5S is just one example of a Lean concept called “visual management.” We can also think of visual management as a form of “standardized work” for everyone in the practice.
As explained in the book Lean Hospitals (3rd edition), the goal of visual management is to make waste, problems and abnormal conditions readily apparent to employees and managers. As Fujio Cho, honorary chairman of Toyota says, “One of the worst situations… is not being able to tell whether things are standard or out of standard (normal or abnormal).” Our aim should be to expose problems so they can be fixed, as opposed to the old approach of hiding problems to make things look good. Jamie Bonini of the Toyota Production System Support Center organization says, "The ideal is to be notified of any abnormality immediately and to solve problems as they occur, while the situation is still fresh."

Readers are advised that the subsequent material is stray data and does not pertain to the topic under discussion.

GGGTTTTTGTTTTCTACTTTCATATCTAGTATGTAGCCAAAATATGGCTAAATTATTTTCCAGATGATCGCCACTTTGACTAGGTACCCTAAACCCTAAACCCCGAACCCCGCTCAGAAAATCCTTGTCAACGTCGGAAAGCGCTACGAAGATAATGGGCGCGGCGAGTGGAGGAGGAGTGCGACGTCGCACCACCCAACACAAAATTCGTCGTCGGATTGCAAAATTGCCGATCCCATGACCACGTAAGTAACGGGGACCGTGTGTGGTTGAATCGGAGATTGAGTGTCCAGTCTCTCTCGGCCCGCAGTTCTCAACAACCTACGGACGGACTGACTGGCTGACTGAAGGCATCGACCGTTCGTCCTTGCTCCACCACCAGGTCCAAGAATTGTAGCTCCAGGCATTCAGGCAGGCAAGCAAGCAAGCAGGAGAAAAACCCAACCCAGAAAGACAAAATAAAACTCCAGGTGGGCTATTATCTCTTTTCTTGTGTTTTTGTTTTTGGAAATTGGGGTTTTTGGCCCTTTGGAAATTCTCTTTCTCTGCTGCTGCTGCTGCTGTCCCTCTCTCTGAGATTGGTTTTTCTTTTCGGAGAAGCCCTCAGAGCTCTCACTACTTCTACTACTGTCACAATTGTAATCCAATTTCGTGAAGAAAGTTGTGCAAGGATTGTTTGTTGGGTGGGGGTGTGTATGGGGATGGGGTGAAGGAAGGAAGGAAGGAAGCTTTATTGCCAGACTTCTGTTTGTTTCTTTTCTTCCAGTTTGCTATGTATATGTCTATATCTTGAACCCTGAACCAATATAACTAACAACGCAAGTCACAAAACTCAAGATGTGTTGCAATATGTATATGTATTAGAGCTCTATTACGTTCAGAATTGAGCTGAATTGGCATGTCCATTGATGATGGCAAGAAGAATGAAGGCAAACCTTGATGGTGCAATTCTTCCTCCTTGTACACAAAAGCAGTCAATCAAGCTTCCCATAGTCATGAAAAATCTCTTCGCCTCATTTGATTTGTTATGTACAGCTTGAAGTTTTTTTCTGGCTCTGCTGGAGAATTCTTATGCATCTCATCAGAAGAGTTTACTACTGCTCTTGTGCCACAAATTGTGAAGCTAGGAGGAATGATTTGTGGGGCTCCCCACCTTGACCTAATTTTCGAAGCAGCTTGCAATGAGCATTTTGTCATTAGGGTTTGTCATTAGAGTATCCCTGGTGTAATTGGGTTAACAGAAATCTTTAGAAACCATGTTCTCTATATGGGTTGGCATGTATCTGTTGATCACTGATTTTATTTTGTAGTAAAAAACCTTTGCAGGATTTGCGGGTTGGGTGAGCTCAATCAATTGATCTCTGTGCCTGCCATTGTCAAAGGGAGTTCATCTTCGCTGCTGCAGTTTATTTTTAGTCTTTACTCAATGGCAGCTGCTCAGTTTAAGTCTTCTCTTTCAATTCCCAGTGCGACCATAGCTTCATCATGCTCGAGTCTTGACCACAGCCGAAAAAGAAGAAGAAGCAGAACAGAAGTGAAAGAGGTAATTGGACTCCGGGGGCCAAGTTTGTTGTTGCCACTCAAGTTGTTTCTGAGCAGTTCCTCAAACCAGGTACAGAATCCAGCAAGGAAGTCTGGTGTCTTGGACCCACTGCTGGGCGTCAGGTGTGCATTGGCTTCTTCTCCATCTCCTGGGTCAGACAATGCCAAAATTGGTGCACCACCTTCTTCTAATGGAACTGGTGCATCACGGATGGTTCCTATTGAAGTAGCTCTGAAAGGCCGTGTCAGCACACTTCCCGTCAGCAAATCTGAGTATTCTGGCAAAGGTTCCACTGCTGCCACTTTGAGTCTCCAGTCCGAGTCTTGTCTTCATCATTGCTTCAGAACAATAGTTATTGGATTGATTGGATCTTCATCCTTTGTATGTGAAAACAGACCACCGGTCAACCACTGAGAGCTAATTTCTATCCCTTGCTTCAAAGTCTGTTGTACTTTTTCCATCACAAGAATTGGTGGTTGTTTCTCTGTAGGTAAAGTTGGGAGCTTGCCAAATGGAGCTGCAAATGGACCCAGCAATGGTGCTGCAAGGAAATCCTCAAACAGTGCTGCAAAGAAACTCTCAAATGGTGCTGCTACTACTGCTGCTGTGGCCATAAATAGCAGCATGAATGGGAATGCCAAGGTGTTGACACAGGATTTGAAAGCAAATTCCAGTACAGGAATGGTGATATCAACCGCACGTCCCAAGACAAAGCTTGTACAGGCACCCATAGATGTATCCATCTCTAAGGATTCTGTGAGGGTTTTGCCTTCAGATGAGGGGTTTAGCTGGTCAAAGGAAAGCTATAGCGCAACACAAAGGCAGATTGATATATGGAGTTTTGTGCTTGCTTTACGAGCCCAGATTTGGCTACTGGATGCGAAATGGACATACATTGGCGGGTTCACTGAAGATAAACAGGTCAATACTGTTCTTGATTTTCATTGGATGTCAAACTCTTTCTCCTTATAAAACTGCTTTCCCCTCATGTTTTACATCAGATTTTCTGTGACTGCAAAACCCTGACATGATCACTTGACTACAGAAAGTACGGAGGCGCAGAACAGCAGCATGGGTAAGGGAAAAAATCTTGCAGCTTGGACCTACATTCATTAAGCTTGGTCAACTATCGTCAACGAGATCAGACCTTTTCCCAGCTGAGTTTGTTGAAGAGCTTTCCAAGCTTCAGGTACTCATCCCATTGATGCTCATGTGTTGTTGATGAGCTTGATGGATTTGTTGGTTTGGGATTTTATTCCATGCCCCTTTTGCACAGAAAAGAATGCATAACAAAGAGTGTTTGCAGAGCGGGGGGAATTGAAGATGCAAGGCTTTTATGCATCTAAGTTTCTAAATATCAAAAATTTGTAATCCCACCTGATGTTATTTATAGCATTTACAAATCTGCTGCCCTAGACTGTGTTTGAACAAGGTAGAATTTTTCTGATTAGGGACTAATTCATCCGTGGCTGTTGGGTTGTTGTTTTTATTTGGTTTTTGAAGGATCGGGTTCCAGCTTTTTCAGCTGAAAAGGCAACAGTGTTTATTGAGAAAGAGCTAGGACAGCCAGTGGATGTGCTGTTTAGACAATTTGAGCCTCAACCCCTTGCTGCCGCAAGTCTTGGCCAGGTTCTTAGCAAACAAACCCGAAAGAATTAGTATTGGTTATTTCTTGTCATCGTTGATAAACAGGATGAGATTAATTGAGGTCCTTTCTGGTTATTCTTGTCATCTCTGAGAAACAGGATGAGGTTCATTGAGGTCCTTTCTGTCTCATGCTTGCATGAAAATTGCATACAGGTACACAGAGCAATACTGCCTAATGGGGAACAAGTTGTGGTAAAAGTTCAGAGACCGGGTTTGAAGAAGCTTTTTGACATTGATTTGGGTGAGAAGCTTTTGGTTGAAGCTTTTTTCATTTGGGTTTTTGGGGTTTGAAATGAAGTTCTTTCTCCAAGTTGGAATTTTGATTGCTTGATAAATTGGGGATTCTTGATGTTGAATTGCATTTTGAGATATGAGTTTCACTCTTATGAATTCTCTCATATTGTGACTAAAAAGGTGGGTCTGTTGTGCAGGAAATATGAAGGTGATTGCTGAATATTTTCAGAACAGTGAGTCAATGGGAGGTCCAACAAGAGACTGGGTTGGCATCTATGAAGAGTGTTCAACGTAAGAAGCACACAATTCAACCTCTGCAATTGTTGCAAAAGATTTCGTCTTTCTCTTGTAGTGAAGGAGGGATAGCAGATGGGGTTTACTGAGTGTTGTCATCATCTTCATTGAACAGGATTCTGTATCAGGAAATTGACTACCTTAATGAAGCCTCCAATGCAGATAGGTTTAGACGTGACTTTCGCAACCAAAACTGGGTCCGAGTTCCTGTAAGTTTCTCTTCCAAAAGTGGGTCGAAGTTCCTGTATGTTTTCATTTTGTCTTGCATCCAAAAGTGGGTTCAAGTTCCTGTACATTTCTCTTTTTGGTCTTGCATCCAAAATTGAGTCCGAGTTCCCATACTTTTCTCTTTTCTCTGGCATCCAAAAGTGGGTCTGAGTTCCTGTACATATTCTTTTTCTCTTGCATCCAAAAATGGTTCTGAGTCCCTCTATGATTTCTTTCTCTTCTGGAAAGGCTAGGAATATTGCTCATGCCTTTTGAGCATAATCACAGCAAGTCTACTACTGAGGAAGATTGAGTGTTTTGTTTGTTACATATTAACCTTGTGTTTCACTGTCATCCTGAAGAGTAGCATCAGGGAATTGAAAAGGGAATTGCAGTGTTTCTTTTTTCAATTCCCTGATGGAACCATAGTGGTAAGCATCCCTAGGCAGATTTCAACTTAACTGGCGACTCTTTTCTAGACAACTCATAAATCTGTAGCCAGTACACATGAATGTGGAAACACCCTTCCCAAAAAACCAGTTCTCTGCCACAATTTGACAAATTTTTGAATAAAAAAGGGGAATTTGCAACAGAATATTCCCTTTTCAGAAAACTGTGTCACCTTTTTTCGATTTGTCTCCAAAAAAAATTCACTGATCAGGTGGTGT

Visual management has two main tenets: first, make problems or status visible; and, second, manage those situations, reacting as needed in the short term and solving root causes of those problems over the longer term. Even before Lean, healthcare organizations might put multi-colored plastic “flags” up in the hallway outside each exam room. These flags, if used consistently by staff, can provide a clear visual indicator that answer questions such as, “Is there a client in that room yet?” or “Where does Dr. Y need to go next?”
While visual management is ideally used for real-time decision making and problem solving, Lean organizations tend to also post performance measures (or metrics) on the wall for everybody to see. Understanding the performance of a practice (in areas such as safety, quality, patient satisfaction, or financials) can help everybody focus their kaizen improvement efforts (as described later). Posting metrics cannot become an exercise in blaming or just pressuring people to perform better. Everybody must work together to improve the systems and processes that lead to those results.